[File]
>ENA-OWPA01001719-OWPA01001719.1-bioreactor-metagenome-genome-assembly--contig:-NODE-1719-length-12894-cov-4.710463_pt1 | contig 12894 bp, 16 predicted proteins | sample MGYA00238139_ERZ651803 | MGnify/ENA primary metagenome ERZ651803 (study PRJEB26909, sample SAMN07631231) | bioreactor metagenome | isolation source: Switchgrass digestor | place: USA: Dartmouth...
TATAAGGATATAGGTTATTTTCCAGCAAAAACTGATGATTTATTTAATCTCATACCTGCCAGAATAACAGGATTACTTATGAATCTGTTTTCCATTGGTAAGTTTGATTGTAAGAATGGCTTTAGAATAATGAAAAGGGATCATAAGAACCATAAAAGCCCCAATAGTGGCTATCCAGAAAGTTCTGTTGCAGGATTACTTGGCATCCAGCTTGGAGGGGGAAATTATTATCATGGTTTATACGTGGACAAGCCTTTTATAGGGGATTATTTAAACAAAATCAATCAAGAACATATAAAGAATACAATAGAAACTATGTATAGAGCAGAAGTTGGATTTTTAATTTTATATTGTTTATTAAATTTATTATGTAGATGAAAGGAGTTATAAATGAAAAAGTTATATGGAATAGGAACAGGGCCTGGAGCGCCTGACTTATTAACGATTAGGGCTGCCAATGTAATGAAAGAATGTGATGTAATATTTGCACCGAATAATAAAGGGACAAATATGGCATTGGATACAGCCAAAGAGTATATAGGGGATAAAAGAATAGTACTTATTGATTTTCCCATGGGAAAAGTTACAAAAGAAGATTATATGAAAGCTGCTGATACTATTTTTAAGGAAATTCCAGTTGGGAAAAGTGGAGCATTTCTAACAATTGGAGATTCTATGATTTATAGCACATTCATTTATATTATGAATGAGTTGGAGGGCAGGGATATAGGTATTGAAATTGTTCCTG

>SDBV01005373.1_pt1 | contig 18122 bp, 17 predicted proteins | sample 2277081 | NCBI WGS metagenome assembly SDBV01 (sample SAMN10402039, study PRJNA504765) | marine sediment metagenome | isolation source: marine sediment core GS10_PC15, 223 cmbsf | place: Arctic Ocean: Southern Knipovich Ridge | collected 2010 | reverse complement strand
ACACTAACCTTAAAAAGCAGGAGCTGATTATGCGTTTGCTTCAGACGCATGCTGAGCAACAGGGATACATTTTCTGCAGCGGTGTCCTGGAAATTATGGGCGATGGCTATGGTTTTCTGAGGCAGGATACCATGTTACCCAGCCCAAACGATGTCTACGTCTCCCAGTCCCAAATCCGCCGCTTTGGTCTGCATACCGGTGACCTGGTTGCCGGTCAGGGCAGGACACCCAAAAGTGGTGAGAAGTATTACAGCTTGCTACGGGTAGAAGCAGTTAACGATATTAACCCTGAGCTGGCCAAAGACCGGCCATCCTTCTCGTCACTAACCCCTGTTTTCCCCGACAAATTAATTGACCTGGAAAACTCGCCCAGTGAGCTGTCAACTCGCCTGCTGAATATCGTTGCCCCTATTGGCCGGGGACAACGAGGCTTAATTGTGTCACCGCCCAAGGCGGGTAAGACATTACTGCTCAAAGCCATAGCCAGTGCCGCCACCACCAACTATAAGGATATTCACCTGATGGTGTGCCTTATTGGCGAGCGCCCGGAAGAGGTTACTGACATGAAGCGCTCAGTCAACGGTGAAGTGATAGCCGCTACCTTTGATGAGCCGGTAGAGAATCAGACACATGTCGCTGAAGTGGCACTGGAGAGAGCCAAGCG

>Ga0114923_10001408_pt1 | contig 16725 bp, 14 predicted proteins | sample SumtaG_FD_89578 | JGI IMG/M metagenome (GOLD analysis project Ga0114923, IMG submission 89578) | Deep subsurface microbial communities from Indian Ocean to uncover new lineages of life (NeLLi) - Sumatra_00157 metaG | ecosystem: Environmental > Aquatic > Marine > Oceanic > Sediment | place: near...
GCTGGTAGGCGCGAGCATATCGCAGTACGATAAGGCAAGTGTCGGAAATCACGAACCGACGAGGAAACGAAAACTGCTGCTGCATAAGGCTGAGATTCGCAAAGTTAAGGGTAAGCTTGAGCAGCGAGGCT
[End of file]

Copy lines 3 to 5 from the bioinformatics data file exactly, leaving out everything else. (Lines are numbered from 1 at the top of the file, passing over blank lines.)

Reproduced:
>SDBV01005373.1_pt1 | contig 18122 bp, 17 predicted proteins | sample 2277081 | NCBI WGS metagenome assembly SDBV01 (sample SAMN10402039, study PRJNA504765) | marine sediment metagenome | isolation source: marine sediment core GS10_PC15, 223 cmbsf | place: Arctic Ocean: Southern Knipovich Ridge | collected 2010 | reverse complement strand
ACACTAACCTTAAAAAGCAGGAGCTGATTATGCGTTTGCTTCAGACGCATGCTGAGCAACAGGGATACATTTTCTGCAGCGGTGTCCTGGAAATTATGGGCGATGGCTATGGTTTTCTGAGGCAGGATACCATGTTACCCAGCCCAAACGATGTCTACGTCTCCCAGTCCCAAATCCGCCGCTTTGGTCTGCATACCGGTGACCTGGTTGCCGGTCAGGGCAGGACACCCAAAAGTGGTGAGAAGTATTACAGCTTGCTACGGGTAGAAGCAGTTAACGATATTAACCCTGAGCTGGCCAAAGACCGGCCATCCTTCTCGTCACTAACCCCTGTTTTCCCCGACAAATTAATTGACCTGGAAAACTCGCCCAGTGAGCTGTCAACTCGCCTGCTGAATATCGTTGCCCCTATTGGCCGGGGACAACGAGGCTTAATTGTGTCACCGCCCAAGGCGGGTAAGACATTACTGCTCAAAGCCATAGCCAGTGCCGCCACCACCAACTATAAGGATATTCACCTGATGGTGTGCCTTATTGGCGAGCGCCCGGAAGAGGTTACTGACATGAAGCGCTCAGTCAACGGTGAAGTGATAGCCGCTACCTTTGATGAGCCGGTAGAGAATCAGACACATGTCGCTGAAGTGGCACTGGAGAGAGCCAAGCG

>Ga0114923_10001408_pt1 | contig 16725 bp, 14 predicted proteins | sample SumtaG_FD_89578 | JGI IMG/M metagenome (GOLD analysis project Ga0114923, IMG submission 89578) | Deep subsurface microbial communities from Indian Ocean to uncover new lineages of life (NeLLi) - Sumatra_00157 metaG | ecosystem: Environmental > Aquatic > Marine > Oceanic > Sediment | place: near...